You Know Who Rules? is Broadly's December interview series highlighting women and non-binary people who accomplished incredible things during the dumpster fire of a year that was 2017.
After the recent tax bill passed, President Donald Trump bragged that he "essentially repealed Obamacare"—a statement a majority of Republicans surveyed believed. In truth, only one piece of the Affordable Care Act—the individual mandate—was scrapped in the bill; the rest of the legislation has been preserved. How? Despite repeated efforts from the GOP, a group of persistent Americans spent 2017 reminding our representatives how much we need ACA protections and subsidies.
One of these activists is Kati McFarland. I met Kati on a muggy day in Washington, D.C. last July after we were both arrested in the halls of Congress and taken to the same site to be processed. We sat together in plastic zip-ties, alongside 80 others who had blocked the Senate doorways in protest of the ACA repeal. The Capitol police had cuffed most of our comrades in the traditional way, hands behind their backs, but Kati and I had our wrists restrained in front of us. I needed this accommodation due to an arm condition I have called lymphedema, which is the result of breast cancer treatment. Kati needed it because of her own medical history; she has Ehlers-Danlos Syndrome, a genetic disorder that impairs her ability to walk and stand.
Both of us came to D.C. and engaged in non-violent civil disobedience to fight for our lives. It was my first time participating in a direct action of this type, but Kati, 26, was already something of a veteran. In February, the music and business student had a public showdown with her Arkansas senator, Tom Cotton, at a town hall meeting, explaining that she had pre-existing conditions and depended on elements of the ACA to manage them. "I will die [if the law is repealed]. That is not hyperbole," she told him. Kati later traveled to Washington from her home in Springdale, Arkansas, joining a variety of social justice groups, including Housing Works and the Center for Popular Democracy, to confront her Congress members, facing arrest and detention multiple times.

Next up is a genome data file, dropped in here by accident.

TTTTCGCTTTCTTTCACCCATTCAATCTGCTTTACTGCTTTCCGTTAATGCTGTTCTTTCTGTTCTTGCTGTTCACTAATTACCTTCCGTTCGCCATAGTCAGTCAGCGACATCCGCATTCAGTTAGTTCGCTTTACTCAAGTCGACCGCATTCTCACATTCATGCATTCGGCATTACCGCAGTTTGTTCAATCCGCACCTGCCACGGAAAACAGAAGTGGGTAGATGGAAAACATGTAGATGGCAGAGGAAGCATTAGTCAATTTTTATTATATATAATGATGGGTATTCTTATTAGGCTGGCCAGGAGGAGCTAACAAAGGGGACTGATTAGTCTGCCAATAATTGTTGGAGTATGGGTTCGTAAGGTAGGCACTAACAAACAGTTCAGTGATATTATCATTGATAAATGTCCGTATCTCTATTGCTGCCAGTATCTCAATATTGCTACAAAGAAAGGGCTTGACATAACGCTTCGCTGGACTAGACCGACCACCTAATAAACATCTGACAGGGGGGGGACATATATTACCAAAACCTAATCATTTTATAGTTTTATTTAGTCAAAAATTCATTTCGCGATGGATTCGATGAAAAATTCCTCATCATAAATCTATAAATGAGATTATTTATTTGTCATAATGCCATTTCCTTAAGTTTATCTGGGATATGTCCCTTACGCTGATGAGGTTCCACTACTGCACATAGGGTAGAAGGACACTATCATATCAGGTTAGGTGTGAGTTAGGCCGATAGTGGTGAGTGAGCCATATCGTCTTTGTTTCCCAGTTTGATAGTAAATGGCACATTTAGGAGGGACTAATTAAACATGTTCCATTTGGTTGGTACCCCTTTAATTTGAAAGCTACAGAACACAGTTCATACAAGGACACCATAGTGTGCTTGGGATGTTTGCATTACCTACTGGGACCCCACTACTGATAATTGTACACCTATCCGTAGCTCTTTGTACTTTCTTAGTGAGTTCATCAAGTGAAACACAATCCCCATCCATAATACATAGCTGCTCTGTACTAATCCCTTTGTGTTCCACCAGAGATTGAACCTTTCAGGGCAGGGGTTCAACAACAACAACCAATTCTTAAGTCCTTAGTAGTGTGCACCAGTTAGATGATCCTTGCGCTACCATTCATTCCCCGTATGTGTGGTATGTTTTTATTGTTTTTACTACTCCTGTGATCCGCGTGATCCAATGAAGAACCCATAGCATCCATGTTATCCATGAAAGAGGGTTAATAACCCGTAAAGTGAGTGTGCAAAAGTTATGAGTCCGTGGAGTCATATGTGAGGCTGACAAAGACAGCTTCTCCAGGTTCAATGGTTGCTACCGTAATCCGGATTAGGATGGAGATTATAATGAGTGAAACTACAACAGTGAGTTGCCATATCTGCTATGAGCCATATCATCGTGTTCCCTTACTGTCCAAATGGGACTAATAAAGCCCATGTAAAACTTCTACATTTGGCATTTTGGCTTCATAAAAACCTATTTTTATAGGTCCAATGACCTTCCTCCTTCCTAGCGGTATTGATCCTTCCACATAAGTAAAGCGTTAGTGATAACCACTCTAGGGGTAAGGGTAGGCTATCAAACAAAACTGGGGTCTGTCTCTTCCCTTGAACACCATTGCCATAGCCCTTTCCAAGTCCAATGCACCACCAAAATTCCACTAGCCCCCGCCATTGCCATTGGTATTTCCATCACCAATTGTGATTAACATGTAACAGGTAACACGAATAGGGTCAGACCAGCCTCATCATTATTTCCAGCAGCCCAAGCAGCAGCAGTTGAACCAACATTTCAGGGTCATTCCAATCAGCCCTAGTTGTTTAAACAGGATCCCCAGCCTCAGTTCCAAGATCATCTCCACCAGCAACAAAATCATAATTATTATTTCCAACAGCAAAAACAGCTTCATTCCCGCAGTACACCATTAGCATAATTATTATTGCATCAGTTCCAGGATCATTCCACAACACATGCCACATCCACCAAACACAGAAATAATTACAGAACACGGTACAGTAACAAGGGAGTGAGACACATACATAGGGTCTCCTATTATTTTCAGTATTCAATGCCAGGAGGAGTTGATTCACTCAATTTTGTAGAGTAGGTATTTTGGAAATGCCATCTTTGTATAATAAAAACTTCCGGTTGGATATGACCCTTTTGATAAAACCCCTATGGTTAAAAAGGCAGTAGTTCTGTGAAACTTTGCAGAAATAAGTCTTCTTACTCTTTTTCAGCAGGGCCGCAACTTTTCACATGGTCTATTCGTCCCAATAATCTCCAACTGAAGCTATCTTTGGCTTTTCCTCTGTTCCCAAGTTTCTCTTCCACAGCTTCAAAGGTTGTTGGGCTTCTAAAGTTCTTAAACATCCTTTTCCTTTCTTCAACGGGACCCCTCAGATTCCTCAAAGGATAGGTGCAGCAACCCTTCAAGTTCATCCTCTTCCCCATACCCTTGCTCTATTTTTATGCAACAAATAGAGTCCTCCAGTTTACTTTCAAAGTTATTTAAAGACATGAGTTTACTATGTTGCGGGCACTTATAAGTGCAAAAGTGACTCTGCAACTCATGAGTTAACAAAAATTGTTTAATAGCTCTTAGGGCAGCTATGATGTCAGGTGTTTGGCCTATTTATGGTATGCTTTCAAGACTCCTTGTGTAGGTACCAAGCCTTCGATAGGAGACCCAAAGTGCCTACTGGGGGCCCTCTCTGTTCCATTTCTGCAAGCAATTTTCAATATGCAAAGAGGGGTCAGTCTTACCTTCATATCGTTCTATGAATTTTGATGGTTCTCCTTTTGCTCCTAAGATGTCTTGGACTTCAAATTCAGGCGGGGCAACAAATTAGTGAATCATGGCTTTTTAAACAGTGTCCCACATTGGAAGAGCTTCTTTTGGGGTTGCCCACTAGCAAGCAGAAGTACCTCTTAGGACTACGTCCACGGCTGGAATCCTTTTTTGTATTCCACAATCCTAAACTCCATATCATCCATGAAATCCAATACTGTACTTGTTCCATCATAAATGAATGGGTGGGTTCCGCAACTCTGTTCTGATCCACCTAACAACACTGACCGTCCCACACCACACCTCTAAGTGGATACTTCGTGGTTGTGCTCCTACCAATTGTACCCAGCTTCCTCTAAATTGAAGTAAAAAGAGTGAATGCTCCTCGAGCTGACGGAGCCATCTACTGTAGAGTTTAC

Broadly spoke with the activist about emerging as a leader of the growing movement of "healthcare warriors" and what we can do to make progressive politics more inclusive.
BROADLY: How did you first get involved in healthcare activism?
KATI MCFARLAND: It boils down to the election. I felt scared, directionless. I literally hopped on the first ride out of town into direct action, joining my church's young adult lay chaplain and about half a dozen others on a four day trip to deliver firewood to Standing Rock, North Dakota, in November of . I met a lot of wonderful people, and though it was terrifying…it felt right. We left in the middle of the blizzard the next night. [At home] Senator Cotton's town hall ultimately brought me to the attention of people who got me to D.C. later many times this year, and it was the first thing I did since Standing Rock that felt like real action. For me, no matter the physical and psychological cost, face time and direct action is now what I feel called to and the only thing that makes me feel like I'm making a difference.
When we were in the halls of Congress, you said that you would starve to death without your feeding tube. Do you think the public fully understands that the Trump/GOP agenda is actually life threatening for sick people like us? Do politicians?
I think people get it, but they don't want to—the reality of disability and chronic illness as something that could strike anyone, at any moment, scares people…due to fear of the unknown, and fear of disabled people themselves because of what society perpetuates about us. Politicians are much the same, but in addition to the self-delusion, or maybe instead of it, I think there's an element of being even further removed and isolated by the privilege and power that either got them into office or was afforded to them once they got there. Politicians know that even if they do get sick like us, they won't have to choose between COBRA premiums and rent.